A 31-spline Ford 8.8 rear axle sits out back and is fit with Moser chromoly axleshafts, a Detroit Locker, and 5.13 gears. A triangulated four-link suspension keeps the axle isolated, while a Currie Anti-Rock sway bar increases the rigs stability on-road and off. The low-lift height and tremendous articulation is thanks to a set of Fox 2.5 air shocks, which provide 16 inches of travel.
Similar to the rear, the front uses 2.5 Fox air shocks, but these are of the 14-inch-travel variety. To control the travel, limit straps were used all around. If you look closely, you’ll notice that the stock framerails have been replaced by DOM tubing from the firewall forward.
This Ranger’s bed is far from typical. A 15-gallon aluminum fuel cell feeds the fire, while an Optima YellowTop battery was moved to the back as well. The custom cargo basket offers a place for extra gear, and the spare tire mount securely holds his fullsize 37 (removed for the photo).
To have the drivetrain tucked within the framerails, a 3-inch body lift was procured. Another high-clearance feature was achieved by removing 3 inches from the bottom of the cab, which allowed the sliders to be mounted on the same level as the frame. At the rear of the cab, you will also see that the transition from the Ranger’s stock framerails moves to 1 1/2-inch, 0.120-wall DOM tubing with plate reinforcements.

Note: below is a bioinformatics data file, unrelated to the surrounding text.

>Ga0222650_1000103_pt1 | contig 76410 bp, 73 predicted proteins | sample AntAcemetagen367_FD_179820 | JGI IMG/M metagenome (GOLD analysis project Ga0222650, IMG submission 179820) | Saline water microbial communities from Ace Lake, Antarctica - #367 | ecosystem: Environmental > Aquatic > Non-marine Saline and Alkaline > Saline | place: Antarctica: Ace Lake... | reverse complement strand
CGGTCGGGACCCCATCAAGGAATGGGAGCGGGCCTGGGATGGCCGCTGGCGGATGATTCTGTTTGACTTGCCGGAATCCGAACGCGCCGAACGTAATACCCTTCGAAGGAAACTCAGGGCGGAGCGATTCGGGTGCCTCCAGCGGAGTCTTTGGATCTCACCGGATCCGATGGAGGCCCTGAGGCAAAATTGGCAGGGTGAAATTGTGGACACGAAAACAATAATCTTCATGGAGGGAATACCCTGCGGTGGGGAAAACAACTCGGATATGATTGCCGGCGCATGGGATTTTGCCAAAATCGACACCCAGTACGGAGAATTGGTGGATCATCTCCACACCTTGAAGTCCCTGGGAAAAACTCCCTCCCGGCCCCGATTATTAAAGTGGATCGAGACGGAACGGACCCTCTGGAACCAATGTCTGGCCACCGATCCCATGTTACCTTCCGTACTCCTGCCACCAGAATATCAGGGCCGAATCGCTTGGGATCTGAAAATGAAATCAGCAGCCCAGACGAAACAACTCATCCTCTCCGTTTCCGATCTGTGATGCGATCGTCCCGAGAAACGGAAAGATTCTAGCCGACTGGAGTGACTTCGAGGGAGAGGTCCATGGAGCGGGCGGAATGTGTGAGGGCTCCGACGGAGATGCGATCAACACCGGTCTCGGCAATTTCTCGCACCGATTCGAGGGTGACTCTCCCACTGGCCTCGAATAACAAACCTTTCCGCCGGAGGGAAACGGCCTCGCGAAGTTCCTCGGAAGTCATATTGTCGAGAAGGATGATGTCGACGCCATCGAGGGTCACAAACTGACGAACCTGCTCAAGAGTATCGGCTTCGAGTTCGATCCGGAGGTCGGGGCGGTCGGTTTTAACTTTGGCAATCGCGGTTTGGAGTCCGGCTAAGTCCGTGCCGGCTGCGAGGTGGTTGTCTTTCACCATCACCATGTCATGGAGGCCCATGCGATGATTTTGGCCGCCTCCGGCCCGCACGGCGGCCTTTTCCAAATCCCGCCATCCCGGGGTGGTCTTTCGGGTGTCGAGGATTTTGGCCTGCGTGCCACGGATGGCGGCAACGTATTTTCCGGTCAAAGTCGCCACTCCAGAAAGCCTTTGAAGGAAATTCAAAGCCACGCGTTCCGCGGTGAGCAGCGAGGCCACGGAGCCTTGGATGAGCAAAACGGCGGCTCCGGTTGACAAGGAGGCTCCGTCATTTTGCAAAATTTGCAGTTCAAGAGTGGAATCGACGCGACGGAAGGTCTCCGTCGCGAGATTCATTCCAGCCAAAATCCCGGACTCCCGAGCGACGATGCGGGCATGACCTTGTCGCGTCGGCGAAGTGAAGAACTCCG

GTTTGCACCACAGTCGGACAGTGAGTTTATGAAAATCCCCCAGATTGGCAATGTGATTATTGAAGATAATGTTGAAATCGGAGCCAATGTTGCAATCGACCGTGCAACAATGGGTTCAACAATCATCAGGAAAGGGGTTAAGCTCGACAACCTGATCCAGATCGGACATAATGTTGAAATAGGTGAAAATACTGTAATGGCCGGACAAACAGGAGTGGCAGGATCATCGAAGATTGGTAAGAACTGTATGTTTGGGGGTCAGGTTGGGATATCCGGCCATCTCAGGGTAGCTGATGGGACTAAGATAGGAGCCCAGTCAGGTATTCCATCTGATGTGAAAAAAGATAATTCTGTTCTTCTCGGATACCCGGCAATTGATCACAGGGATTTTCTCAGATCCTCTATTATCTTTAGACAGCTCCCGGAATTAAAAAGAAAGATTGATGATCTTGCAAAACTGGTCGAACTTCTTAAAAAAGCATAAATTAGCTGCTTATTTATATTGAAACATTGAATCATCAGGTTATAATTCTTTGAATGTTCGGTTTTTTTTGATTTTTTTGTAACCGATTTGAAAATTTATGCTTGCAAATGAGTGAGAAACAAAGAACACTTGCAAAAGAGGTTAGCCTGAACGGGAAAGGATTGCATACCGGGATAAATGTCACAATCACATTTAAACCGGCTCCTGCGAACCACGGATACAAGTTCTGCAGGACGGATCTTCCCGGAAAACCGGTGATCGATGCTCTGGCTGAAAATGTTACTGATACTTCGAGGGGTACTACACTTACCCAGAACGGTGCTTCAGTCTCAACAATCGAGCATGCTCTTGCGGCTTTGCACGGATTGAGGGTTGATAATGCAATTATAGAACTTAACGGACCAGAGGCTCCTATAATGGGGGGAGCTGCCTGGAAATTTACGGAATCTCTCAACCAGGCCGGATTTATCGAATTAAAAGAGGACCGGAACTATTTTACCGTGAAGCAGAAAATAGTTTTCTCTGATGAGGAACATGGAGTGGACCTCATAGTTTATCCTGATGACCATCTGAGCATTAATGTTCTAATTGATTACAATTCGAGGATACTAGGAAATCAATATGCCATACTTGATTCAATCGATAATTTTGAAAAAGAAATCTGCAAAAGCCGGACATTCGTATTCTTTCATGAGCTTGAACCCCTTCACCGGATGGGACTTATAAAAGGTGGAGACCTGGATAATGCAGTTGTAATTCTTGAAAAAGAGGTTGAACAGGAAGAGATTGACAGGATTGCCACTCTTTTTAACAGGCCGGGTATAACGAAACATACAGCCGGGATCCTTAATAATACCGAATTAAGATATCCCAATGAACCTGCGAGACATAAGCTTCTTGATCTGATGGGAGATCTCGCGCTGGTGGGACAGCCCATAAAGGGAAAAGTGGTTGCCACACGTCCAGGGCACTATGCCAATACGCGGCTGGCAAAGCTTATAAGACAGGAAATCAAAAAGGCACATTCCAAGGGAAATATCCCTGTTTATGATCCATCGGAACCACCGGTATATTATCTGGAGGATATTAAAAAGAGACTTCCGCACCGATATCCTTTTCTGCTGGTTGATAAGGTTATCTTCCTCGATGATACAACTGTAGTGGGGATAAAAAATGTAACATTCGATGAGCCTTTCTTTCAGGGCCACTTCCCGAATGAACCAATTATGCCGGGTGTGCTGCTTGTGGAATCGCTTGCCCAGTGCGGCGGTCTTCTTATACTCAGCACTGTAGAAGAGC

Despite having nearly as much tube work as a full-on buggy, the Ranger still appears close to how it came from the factory. Treadway replaced all of the body panels and gifted the truck with “new Ford blue” paint job via eight cans of spray paint. The subtleness of the ’cage and the functionality of the entire package makes this Ranger one of our favorite domestic mini trucks we’ve come across.
Helping with the approach and departure angles are custom tube bumpers that tie in cleanly to the chassis. The inset Warn 9.5ti winch upfront and factory grill were especially well executed.
PhotosView Slideshow

At A Glance

Vehicle: ’99 Ford Ranger
Owner: Jody Treadway
Stomping grounds: Horse Shoe, North Carolina
Build Time: N/A

Engine: 5.0L Ford V-8
Transmission: C6 automatic
Transfer case(s): Flipped Dana 300
Low range ratio(s): 2.62:1
Crawl ratio(s): 33.06:1
Front axle/differential: Dana 44/chromoly axleshafts, ARB Air Locker, 5.13 gears
Rear axle/differential: Ford 8.8/Detroit Locker, 5.13 gears

Front: Custom 3-link, 2-in, 0.250-wall control arms, 14-in-travel 2.5 Fox air shocks
Rear: Custom triangulated 4-link, 14-in-travel 2.5 Fox air shocks, Currie Anti-Rock sway bar
Steering: Howe hydro-assist

Tires: 37x12.50-17LT Maxxis Trepador Bias
Wheels: 17x10 Allied beadlock

Armor: Custom tube bumpers and sliders
Cool stuff: 3-in body lift, 15-gal fuel cell, Optima YellowTop battery, Derale transmission cooler, Art Carr shifter, Oliver’s Custom Drive Shafts, Warn 9.5ti winch, Smittybilt synthetic winch rope, Auto Meter gauges, PRP seats